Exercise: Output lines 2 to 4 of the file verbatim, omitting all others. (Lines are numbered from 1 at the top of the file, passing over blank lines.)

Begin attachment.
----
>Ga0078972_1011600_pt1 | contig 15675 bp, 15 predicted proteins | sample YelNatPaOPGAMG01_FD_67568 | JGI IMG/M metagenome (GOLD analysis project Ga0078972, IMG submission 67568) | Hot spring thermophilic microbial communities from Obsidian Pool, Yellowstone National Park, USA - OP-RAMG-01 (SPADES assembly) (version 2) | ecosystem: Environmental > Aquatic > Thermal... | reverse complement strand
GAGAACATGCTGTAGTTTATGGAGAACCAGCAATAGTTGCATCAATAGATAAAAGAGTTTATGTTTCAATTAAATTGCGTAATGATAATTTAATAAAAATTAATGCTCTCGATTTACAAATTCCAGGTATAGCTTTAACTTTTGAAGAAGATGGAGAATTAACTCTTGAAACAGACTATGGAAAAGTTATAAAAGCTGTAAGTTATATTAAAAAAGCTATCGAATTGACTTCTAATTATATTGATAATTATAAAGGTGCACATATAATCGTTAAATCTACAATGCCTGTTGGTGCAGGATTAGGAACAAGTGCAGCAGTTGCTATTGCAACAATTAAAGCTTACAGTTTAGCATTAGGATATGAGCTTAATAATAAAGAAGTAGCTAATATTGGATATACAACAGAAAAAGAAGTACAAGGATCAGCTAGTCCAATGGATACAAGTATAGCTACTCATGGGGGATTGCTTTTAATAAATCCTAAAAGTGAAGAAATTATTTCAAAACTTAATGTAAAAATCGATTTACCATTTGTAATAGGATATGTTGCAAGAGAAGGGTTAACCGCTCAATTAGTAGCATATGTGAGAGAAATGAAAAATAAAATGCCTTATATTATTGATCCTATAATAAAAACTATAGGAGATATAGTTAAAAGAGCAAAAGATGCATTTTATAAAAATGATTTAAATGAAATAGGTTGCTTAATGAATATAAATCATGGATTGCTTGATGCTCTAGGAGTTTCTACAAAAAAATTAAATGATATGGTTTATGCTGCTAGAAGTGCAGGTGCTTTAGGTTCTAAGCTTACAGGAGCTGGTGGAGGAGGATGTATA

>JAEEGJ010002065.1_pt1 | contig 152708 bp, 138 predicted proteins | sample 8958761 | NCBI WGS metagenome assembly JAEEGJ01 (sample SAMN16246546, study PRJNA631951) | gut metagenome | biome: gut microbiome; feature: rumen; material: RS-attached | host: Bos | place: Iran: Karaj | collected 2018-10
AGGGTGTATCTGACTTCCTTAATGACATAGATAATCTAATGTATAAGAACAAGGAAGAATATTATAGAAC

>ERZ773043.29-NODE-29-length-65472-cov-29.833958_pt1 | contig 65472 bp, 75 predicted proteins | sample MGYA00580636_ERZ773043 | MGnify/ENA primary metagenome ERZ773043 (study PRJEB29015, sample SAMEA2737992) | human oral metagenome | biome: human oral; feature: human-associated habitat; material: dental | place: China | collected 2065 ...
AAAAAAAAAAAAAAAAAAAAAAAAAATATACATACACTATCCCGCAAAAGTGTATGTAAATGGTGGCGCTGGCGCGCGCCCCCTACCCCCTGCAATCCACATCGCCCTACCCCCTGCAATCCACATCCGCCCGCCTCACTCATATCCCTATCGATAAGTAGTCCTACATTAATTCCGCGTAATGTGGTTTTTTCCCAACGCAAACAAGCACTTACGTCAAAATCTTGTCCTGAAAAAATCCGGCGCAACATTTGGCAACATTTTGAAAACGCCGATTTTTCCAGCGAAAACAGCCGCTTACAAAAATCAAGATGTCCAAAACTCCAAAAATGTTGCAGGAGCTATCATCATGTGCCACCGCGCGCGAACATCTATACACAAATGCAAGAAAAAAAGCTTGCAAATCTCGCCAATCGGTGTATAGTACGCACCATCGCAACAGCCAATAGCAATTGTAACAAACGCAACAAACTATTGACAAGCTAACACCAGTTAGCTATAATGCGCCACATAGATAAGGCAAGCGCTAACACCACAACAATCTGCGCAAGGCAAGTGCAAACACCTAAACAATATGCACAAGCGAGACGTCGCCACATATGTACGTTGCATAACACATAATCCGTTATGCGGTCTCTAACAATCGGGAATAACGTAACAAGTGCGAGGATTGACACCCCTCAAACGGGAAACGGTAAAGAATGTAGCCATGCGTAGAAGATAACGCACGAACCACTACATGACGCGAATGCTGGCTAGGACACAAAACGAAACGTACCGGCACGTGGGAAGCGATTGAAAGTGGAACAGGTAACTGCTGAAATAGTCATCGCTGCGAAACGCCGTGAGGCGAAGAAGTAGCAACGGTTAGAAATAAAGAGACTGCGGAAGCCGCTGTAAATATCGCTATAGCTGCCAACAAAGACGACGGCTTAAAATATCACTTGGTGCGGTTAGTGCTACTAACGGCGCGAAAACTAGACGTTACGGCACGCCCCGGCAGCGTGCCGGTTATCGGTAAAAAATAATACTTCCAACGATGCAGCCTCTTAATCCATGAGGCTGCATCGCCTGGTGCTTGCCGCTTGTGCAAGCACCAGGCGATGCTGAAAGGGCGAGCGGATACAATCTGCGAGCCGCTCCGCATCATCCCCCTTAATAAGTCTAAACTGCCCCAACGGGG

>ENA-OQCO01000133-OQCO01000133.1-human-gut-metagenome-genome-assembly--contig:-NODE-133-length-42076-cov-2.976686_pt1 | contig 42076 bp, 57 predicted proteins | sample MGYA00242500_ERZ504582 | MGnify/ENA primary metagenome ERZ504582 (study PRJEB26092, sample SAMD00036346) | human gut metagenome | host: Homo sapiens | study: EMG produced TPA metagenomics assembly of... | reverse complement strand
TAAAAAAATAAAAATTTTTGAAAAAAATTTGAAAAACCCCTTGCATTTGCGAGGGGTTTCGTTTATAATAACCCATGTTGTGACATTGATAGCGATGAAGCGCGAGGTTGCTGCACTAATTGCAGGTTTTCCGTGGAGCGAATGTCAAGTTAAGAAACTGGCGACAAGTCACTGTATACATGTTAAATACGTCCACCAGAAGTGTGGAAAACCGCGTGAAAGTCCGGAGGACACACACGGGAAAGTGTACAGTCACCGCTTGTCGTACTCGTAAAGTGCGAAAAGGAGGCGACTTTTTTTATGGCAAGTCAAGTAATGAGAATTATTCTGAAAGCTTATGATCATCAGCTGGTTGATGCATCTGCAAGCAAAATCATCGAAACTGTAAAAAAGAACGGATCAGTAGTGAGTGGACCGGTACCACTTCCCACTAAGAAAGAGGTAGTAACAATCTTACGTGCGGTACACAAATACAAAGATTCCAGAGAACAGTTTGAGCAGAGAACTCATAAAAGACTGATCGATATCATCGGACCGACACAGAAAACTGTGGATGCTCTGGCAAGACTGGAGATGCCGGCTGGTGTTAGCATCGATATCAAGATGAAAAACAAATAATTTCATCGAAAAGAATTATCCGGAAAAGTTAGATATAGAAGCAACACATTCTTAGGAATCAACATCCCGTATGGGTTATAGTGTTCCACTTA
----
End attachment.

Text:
GAGAACATGCTGTAGTTTATGGAGAACCAGCAATAGTTGCATCAATAGATAAAAGAGTTTATGTTTCAATTAAATTGCGTAATGATAATTTAATAAAAATTAATGCTCTCGATTTACAAATTCCAGGTATAGCTTTAACTTTTGAAGAAGATGGAGAATTAACTCTTGAAACAGACTATGGAAAAGTTATAAAAGCTGTAAGTTATATTAAAAAAGCTATCGAATTGACTTCTAATTATATTGATAATTATAAAGGTGCACATATAATCGTTAAATCTACAATGCCTGTTGGTGCAGGATTAGGAACAAGTGCAGCAGTTGCTATTGCAACAATTAAAGCTTACAGTTTAGCATTAGGATATGAGCTTAATAATAAAGAAGTAGCTAATATTGGATATACAACAGAAAAAGAAGTACAAGGATCAGCTAGTCCAATGGATACAAGTATAGCTACTCATGGGGGATTGCTTTTAATAAATCCTAAAAGTGAAGAAATTATTTCAAAACTTAATGTAAAAATCGATTTACCATTTGTAATAGGATATGTTGCAAGAGAAGGGTTAACCGCTCAATTAGTAGCATATGTGAGAGAAATGAAAAATAAAATGCCTTATATTATTGATCCTATAATAAAAACTATAGGAGATATAGTTAAAAGAGCAAAAGATGCATTTTATAAAAATGATTTAAATGAAATAGGTTGCTTAATGAATATAAATCATGGATTGCTTGATGCTCTAGGAGTTTCTACAAAAAAATTAAATGATATGGTTTATGCTGCTAGAAGTGCAGGTGCTTTAGGTTCTAAGCTTACAGGAGCTGGTGGAGGAGGATGTATA

>JAEEGJ010002065.1_pt1 | contig 152708 bp, 138 predicted proteins | sample 8958761 | NCBI WGS metagenome assembly JAEEGJ01 (sample SAMN16246546, study PRJNA631951) | gut metagenome | biome: gut microbiome; feature: rumen; material: RS-attached | host: Bos | place: Iran: Karaj | collected 2018-10
AGGGTGTATCTGACTTCCTTAATGACATAGATAATCTAATGTATAAGAACAAGGAAGAATATTATAGAAC